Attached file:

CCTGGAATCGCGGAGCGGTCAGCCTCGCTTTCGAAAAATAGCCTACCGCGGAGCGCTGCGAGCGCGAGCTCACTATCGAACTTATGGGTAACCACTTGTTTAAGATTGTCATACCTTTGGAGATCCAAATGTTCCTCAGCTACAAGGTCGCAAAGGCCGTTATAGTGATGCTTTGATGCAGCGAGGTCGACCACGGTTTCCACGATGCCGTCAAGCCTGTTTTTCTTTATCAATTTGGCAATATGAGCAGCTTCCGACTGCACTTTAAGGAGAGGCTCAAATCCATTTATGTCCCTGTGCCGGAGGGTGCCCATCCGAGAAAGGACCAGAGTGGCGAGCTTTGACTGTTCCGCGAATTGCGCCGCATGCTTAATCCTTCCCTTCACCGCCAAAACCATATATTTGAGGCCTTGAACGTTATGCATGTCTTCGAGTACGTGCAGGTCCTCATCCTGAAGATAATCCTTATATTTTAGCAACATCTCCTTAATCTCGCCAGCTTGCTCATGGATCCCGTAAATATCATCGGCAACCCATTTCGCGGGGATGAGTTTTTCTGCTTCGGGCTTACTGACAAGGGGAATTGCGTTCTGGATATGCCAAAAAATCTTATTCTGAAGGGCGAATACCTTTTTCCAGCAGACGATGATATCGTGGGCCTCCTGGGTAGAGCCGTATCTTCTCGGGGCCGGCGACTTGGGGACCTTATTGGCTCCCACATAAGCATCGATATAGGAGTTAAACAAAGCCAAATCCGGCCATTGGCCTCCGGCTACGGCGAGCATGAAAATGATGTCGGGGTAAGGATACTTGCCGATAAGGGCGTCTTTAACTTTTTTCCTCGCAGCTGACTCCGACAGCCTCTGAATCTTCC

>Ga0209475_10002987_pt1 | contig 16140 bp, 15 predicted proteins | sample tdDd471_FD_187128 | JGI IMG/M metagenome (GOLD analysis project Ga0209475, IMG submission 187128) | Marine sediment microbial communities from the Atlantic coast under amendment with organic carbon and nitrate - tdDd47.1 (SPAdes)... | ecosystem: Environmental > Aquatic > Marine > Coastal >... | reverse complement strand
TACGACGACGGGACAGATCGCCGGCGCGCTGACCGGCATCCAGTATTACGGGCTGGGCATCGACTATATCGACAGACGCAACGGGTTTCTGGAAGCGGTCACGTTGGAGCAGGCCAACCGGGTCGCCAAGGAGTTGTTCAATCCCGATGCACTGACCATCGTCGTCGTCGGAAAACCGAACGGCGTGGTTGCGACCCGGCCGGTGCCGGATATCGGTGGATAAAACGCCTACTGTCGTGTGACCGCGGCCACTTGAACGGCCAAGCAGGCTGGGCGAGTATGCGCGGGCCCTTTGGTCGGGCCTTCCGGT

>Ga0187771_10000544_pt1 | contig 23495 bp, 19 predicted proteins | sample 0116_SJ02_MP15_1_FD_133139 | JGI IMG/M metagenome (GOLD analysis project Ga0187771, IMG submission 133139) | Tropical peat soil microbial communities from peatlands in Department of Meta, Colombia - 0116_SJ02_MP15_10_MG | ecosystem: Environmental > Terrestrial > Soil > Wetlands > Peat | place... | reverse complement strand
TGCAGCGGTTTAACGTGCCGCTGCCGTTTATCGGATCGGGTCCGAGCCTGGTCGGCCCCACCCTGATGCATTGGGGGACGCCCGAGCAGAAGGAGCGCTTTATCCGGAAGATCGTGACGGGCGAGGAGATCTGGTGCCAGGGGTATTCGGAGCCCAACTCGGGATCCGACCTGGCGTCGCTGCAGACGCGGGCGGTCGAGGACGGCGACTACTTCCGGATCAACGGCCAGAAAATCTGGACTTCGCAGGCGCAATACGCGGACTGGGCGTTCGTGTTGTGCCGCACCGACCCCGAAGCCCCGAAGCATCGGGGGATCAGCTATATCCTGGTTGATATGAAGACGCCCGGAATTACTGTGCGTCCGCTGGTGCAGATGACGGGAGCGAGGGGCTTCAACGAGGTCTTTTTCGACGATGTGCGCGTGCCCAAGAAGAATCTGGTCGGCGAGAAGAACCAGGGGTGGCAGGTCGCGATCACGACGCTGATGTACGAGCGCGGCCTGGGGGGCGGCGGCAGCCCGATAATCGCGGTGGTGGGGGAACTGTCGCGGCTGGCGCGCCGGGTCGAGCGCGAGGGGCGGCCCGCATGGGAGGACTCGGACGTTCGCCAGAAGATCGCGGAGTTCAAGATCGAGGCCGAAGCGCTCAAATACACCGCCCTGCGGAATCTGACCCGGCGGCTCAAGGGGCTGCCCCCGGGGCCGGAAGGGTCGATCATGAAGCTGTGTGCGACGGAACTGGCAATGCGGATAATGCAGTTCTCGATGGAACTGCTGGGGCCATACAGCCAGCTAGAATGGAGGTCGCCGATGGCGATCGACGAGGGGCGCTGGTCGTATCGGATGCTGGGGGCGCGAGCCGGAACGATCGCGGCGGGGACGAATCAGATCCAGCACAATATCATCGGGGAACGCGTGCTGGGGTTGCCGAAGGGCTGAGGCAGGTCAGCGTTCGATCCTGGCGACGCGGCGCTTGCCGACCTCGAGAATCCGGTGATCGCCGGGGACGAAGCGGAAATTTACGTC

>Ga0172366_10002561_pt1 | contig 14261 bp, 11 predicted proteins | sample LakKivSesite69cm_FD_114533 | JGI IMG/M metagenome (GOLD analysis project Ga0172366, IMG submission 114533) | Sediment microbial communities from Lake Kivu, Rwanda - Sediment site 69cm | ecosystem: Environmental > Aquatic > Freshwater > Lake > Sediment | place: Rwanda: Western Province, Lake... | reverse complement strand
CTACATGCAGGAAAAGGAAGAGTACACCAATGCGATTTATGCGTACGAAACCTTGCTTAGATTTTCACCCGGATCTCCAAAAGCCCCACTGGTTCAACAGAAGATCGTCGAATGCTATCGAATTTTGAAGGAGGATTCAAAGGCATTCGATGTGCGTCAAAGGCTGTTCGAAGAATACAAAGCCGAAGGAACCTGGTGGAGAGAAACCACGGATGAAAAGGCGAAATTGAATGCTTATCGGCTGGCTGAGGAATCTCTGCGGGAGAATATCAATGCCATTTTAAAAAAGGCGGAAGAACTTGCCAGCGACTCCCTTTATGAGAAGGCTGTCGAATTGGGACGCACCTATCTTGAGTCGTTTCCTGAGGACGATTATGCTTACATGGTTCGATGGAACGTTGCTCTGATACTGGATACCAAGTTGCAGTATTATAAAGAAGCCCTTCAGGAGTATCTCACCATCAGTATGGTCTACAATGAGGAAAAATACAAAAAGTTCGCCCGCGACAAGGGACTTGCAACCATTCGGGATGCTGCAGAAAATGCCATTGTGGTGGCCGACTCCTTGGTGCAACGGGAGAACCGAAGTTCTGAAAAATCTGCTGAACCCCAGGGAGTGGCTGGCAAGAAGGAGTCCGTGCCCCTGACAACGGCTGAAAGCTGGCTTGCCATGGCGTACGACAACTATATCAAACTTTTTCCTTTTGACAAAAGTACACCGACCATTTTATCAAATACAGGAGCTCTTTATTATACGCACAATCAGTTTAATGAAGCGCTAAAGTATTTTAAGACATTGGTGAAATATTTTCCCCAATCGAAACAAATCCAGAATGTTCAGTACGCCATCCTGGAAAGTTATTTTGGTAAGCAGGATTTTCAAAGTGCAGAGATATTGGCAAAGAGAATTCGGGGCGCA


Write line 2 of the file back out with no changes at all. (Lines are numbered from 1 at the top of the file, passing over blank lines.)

>Ga0209475_10002987_pt1 | contig 16140 bp, 15 predicted proteins | sample tdDd471_FD_187128 | JGI IMG/M metagenome (GOLD analysis project Ga0209475, IMG submission 187128) | Marine sediment microbial communities from the Atlantic coast under amendment with organic carbon and nitrate - tdDd47.1 (SPAdes)... | ecosystem: Environmental > Aquatic > Marine > Coastal >... | reverse complement strand